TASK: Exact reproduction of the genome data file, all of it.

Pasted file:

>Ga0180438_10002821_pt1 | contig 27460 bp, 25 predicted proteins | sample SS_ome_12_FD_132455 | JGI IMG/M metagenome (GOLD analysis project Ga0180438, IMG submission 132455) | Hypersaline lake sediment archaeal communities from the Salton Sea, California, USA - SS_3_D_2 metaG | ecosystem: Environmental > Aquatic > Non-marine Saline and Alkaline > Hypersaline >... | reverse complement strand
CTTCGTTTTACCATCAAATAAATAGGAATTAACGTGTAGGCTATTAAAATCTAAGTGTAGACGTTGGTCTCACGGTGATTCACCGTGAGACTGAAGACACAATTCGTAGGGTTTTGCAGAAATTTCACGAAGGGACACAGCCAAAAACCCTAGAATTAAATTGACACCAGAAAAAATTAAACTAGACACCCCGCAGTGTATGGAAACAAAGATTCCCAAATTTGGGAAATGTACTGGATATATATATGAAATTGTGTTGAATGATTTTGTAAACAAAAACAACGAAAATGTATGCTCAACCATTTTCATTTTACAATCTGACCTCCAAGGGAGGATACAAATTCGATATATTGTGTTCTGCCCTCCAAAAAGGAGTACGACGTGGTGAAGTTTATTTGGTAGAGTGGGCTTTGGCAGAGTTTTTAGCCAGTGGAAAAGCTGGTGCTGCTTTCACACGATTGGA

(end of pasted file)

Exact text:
>Ga0180438_10002821_pt1 | contig 27460 bp, 25 predicted proteins | sample SS_ome_12_FD_132455 | JGI IMG/M metagenome (GOLD analysis project Ga0180438, IMG submission 132455) | Hypersaline lake sediment archaeal communities from the Salton Sea, California, USA - SS_3_D_2 metaG | ecosystem: Environmental > Aquatic > Non-marine Saline and Alkaline > Hypersaline >... | reverse complement strand
CTTCGTTTTACCATCAAATAAATAGGAATTAACGTGTAGGCTATTAAAATCTAAGTGTAGACGTTGGTCTCACGGTGATTCACCGTGAGACTGAAGACACAATTCGTAGGGTTTTGCAGAAATTTCACGAAGGGACACAGCCAAAAACCCTAGAATTAAATTGACACCAGAAAAAATTAAACTAGACACCCCGCAGTGTATGGAAACAAAGATTCCCAAATTTGGGAAATGTACTGGATATATATATGAAATTGTGTTGAATGATTTTGTAAACAAAAACAACGAAAATGTATGCTCAACCATTTTCATTTTACAATCTGACCTCCAAGGGAGGATACAAATTCGATATATTGTGTTCTGCCCTCCAAAAAGGAGTACGACGTGGTGAAGTTTATTTGGTAGAGTGGGCTTTGGCAGAGTTTTTAGCCAGTGGAAAAGCTGGTGCTGCTTTCACACGATTGGA